Janakpur, the gateway to Mithila, is the capital of an ancient state of Mithila-a well known Hindu kingdom and the centre of Maithil culture during the Treta Yug, or period, nearly 12,000 years ago. It is the birth place of Sita (Janaki) where wedding ceremony of Sita and Ram were held. Sita and Ram are the two central characters of great Hindu epic Ramayan.
Named after the legendary King Janak, Janakpur has become a great pilgrimage site for Hindus today. Besides the religious importance, Janakpur is also the center for the revival of the ancient Mithila art and craft.
Surrounded by rivers like Dudhmati, Jalad, Rato, Balan and Kamala, Janakpur is famous for its temples and ponds. The widely spoken languages of this region are Maithili, Nepali, Hindi, Bhojpuri and Awadhi. The major festivals celebrated are Vivah Panchami, Ram Navami, Holi, Vijaya Dashami, Deepawali and Chhat.
If you happen to be in Nepal for Nepal Temples and Pagodas Tour the temples of Janakpur will definitively create new cultural and religious insights. The noted temples and places to visit in Janakpur are shown here.
one of the top attractions of Janakpur, was built in 1898 AD by Queen Brisabhanu Kunwar of Tikamgargh. It reflects a fine blend of Indo-Islamic architecture. The dome of the temple is designed in the fashion of a palace in Rajasthan. The doors are ornately decorated with silver. And it is said that the statue of Sita, the presiding deity of the temple, was found in the Sarya River near Ayodhya.
Dhanush Sagar, Ganga Sagar and Parshuram Kunda
Janakpurdham is said to have as many as 115 ancient ponds of historical and mythological importance. Among the ponds, Ganga Sagar, Parshuram Kunda and Dhanusha Sagar are held extremely sacred. Dhanush Sagar and Ganga Sagar are two sacred ponds situated near the Ram Mandir. Here, people perform religious ablutions during the early morning hours. However, during the festivals, these ponds become extremely important in the sense that religious ceremonies conducted here. You can also find numerous cisterns all along the place. This also has religious connotations. In fact, these were built by King Janak who anticipated the arrival of Gods after the holy marriage of Rama and Sita. Likewise, Parshuram Kunda is said to be the pond where Maharishi Parshuram bathed to quell his anger after his confrontation with Ram over the breaking of the sacred bow of Shiva. It lies 4 km west of Dhanushadham. The pond is picturesque, with lotus flowers floating on it and lush trees on its southern banks.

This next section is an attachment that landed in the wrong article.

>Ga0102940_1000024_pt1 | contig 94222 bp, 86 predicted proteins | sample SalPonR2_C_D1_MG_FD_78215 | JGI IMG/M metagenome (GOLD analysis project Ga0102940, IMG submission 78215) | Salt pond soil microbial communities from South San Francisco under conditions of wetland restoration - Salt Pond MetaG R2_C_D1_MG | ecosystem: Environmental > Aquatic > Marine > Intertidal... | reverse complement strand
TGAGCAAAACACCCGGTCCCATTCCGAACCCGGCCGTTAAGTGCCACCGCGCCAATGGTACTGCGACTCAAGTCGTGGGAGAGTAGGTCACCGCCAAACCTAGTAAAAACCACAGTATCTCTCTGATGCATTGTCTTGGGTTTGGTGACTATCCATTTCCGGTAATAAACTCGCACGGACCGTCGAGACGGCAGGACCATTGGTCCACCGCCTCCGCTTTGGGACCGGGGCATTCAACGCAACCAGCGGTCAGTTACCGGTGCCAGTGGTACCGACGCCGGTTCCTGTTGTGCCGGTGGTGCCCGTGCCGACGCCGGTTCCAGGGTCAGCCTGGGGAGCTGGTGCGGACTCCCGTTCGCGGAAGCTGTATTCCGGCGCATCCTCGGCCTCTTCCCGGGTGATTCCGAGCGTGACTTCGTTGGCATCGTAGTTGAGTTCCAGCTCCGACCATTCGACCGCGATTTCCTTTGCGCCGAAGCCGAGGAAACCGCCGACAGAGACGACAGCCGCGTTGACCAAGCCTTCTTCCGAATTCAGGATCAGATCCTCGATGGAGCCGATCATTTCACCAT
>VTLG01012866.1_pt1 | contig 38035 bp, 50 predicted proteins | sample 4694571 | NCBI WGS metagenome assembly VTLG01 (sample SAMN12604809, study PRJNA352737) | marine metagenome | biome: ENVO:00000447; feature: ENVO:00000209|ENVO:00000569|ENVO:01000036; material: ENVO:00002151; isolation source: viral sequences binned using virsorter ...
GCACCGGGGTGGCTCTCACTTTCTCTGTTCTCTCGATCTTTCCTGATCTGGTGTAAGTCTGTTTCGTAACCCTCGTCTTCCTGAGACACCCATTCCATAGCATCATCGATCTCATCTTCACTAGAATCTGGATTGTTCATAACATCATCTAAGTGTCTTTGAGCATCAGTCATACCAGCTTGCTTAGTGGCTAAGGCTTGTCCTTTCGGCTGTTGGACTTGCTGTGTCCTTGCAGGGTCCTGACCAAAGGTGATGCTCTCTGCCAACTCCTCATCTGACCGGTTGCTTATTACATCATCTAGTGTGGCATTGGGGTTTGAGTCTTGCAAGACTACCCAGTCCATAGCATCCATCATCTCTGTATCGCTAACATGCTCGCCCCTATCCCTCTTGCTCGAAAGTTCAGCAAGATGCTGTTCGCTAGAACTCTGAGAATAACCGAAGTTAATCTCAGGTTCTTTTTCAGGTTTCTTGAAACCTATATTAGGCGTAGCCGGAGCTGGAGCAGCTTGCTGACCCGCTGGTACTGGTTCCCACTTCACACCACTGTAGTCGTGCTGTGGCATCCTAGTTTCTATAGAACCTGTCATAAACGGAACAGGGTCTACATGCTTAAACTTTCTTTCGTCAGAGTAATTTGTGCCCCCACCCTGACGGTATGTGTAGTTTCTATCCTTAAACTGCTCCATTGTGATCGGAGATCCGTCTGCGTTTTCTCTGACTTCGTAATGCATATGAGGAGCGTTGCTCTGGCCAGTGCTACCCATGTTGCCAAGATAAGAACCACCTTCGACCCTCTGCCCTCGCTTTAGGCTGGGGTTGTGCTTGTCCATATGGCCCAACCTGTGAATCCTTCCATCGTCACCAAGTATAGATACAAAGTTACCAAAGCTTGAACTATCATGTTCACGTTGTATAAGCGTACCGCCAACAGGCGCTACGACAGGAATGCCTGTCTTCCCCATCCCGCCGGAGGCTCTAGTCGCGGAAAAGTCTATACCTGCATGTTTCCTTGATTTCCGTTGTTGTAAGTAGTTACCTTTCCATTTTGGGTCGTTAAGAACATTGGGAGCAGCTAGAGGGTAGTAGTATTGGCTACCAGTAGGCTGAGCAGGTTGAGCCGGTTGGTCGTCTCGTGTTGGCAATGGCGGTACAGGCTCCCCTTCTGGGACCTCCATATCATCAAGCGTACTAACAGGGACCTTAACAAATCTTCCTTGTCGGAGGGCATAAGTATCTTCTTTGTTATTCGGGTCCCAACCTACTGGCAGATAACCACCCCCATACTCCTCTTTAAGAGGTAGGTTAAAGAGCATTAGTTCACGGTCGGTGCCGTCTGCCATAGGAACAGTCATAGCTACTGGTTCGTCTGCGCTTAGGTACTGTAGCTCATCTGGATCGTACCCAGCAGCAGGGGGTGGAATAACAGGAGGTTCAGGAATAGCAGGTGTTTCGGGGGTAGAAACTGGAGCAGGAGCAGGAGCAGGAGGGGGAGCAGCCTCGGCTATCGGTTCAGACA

Ram Sita Bibaha Mandir
It is another important place of interest in Janakpur. Almost next door to the Janaki Mandir, this rather bizarre temple marks the spot where Rama and Sita were married. This is actually a pagoda built in the traditional Nepalese form. Apart from these, you will also find the statues of the brothers of Rama. This pagoda was built to commemorate the wedding of Rama and Sita.
Ram Mandir, another must visit temple in Mithila, is the oldest temple in Janakpur. It was built by the Gorkhali general Amar Singh Thapa. It is in pagoda style and is located to southeast of the Janaki Mandir. Ram, the Prince of Ayodhya, is the presiding deity of the temple.
Jaleshwar, in the south of Janakpur near the Indian border, is famous for Shiva temple known as Jaleshwar Mahadev. The Shiva lingam here is situated about 20 feet below the surface of the temple and is reached by a narrow stone stairway. Most of the time it lies immersed in water, hence the name Jaleshwar, which literally means Lord of the Water. There are two large ponds on either side of the temple.
Dhanushadham, situated 18 km north-east of Janakpurdham, is believed to be the place where the broken remains of the divine Shiva bow fell after Ram broke it to obtain Sita’s hand in marriage. A fossilized fragment of the broken piece is still believed to be present here. Every Sunday in the month of Magh (January/ February), a Makar Mela takes place – a tradition that has been continued since Vedic times. Tens of thousands Hindu devotees from around the world flock here to pay homage to this place.
During rooming around the temples of Janakpur, do not forget to make a short excursion into the village life of Janakpur. While strolling around the villages of Janakpur you can see traditional villages. The traditional villages in Janakpur showcase Mithili art and culture. Many of the villages are built in the traditional Mithila style, with mud walls decorated with colorful paintings of people and animals.
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